Laura Crane winded her way around a maze of shallow pools at the Webhannet Marsh near Wells. She stopped at one pool with a small blue flag poking through the tall grass at the water’s edge, grabbed the rope lying nearby and pulled.
“OK, first trap we already have two blue crabs,” Crane said, as she hauled up a small, wire mesh trap from the muck.
And with metal kitchen tongs in hand, Crane attempted to pry away one of the crabs that clutched one side. It’s small, with a greenish gray shell and bright blue claws. She measured its size and determined that it’s a male.
Crabs that have been caught before have a small notch clipped from their swimmer paddle. And after a lengthy battle with the kitchen tongs, Crane confirmed that this crab has not been tagged.
“Lately we’ve been catching around 20 to 30 blue crabs in total per week between our 12 traps, which is way more blue crabs than we’ve caught in the past,” said Crane, a research associate for the Wells National Estuarine Research Reserve.
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Blue crabs, quintessential to the Chesapeake Bay and Gulf Coast, have been known to show up now and then in lobster traps. But about three to four years ago, scientists started hearing reports of more sightings.
“It’s one of the many species that is expanding their range into the Gulf of Maine because conditions are changing, and that the Gulf of Maine is warming faster than 99 percent of the rest of the world’s oceans. Blue crabs are taking advantage of that,” said Jessie Batchelder, a fisheries project manager for the environmental research nonprofit Manomet, which also studies blue crabs.
Under a busy Route 1 underpass near West Bath, Batchelder maneuvered a rowboat along the upper edge of the New Meadows River, and discovered four blue crabs in a single trap.
Manomet has been consistently catching blue crabs here since May, when the group first set these traps for the season.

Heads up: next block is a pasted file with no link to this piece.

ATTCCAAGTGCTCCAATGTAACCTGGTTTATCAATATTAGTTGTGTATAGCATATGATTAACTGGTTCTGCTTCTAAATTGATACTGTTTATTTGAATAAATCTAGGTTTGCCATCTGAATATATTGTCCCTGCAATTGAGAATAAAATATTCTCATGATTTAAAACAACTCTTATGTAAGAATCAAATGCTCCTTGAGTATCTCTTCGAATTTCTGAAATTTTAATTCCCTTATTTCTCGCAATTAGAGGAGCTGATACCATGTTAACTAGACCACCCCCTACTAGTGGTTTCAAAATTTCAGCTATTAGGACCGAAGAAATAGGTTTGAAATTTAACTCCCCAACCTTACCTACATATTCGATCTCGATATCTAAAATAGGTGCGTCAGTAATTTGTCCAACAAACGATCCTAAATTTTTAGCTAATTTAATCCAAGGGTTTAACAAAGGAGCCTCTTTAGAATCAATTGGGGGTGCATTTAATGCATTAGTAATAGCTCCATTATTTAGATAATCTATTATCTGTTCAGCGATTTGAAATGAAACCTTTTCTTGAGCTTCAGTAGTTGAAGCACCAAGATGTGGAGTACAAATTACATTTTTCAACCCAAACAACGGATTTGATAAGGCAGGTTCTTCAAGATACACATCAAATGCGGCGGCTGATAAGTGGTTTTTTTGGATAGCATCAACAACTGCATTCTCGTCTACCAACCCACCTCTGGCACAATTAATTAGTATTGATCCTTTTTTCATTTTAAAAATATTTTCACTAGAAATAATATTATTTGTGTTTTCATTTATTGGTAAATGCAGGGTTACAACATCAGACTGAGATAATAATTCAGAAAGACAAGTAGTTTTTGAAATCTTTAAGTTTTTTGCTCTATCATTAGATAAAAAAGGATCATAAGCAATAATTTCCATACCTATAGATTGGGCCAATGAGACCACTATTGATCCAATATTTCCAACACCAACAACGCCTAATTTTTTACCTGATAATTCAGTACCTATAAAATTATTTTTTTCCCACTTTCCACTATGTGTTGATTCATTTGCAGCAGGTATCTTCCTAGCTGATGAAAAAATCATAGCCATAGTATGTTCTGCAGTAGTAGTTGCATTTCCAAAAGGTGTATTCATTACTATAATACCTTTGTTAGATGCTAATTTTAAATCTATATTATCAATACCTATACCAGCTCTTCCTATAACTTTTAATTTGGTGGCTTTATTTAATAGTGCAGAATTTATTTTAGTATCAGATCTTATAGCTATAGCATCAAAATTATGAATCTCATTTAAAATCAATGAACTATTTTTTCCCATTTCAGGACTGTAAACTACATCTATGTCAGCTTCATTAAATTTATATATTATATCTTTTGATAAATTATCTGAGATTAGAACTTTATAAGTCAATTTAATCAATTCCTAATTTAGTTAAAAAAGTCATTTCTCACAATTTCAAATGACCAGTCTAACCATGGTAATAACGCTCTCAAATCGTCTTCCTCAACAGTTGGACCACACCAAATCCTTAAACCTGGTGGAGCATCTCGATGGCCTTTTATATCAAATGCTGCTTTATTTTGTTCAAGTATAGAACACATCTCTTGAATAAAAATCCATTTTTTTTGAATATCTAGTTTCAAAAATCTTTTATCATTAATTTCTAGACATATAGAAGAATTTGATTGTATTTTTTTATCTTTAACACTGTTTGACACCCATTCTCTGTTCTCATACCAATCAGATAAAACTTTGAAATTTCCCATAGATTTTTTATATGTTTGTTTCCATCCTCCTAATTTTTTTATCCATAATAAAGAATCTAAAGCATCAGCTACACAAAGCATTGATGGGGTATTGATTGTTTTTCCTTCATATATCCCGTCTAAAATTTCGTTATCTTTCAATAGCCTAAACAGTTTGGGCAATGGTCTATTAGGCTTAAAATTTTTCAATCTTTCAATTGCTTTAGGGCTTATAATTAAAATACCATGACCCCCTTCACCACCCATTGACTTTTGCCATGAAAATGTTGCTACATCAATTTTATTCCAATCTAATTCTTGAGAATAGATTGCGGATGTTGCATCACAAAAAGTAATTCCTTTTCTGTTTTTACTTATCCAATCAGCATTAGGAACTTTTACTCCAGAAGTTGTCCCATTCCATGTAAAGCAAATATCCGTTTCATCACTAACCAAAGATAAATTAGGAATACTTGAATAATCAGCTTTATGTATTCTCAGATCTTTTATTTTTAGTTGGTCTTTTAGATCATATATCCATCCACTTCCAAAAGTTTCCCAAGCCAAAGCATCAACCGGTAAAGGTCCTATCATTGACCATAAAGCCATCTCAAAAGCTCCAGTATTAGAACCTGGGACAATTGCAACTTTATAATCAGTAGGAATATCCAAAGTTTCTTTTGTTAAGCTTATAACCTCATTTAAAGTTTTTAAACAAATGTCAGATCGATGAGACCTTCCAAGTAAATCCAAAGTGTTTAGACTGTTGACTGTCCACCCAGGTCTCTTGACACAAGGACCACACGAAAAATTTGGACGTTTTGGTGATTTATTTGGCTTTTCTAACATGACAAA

“Based on seeing them move out into areas where we’re catching them now in the fall suggests to me that they’re moving out maybe into deeper waters to overwinter,” Batchelder said.
Others are studying how blue crabs and other range-expanding species might affect the Gulf of Maine ecosystem. Blue crabs are aggressive competitors, marine scientist Helen Cheng said. She recalled watching a blue crab voraciously consume a baby lobster in an experiment tank.
“If that’s a snapshot of what we may end up seeing in the Gulf of Maine, that’s very concerning, especially if they can target smaller lobsters,” said Cheng, a graduate fellow for the Wells Reserve. “That would also impact food web dynamics and even recruitment of American lobster.”
Fishermen and shellfish harvesters, who have reported nearly 100 blue crab sightings to Manomet through an online dashboard, express mixed feelings about their growing presence.
Shellfish harvester Max Burtis found a blue crab while raking for clams near Brunswick almost three years ago.
“I am worried that the native species here won’t really know what to do with the blue crab,” he said. “I’m worried about baby lobsters. I’m worried about baby clams.”
But Burtis does see potential benefits of a blue crab population here. They could help to control the invasive green crab, which feed on young lobsters, mussels and softshell clams. And Burtis would actually like to see a commercial blue crab fishery in Maine someday.
“A couple generations ago, you fish whatever is plentiful and pays the most in that season, that time of year,” he said. “I like that more diverse approach. I think that’s a little bit safer.”
But not everyone feels the same way. Marine scientist Helen Cheng has surveyed lobster fishermen from Cape Cod to Down East Maine about the arrival of range expanding species such as blue crabs. She said while some fishermen in southern New England are open to a potential blue crab fishery, many in Maine are more skeptical.
“Some of the responses were pretty bold,” she said. “It was like, ‘No, we only do lobster here, like that’s what we’ve been doing.’ And so there’s this sense of pride and tradition for that. If they see change is happening and lobster is getting harder and harder to fish, then I think those mind shifts can start to happen.”
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Scientists stress that Maine does not yet have an established blue crab population, and that their research is still in its early days.
But there are signs that blue crabs of different life stages are now in the Gulf of Maine’s warmer estuaries. Blue crab larvae have been caught since 2016. Egg-bearing females have been trapped farther north.
And back at the Webhannet Marsh, researcher Laura Crane pulled another trap, and discovered two blue crabs that have bonded together.
“So those two crabs that are kind of attached to each other are definitely a mating pair. Uh, in progress,” she said with a laugh.
But in order to achieve established populations here, Crane said the crab also will have to survive multiple Maine winters well into the future.
This article appears through a media partnership with Maine Public.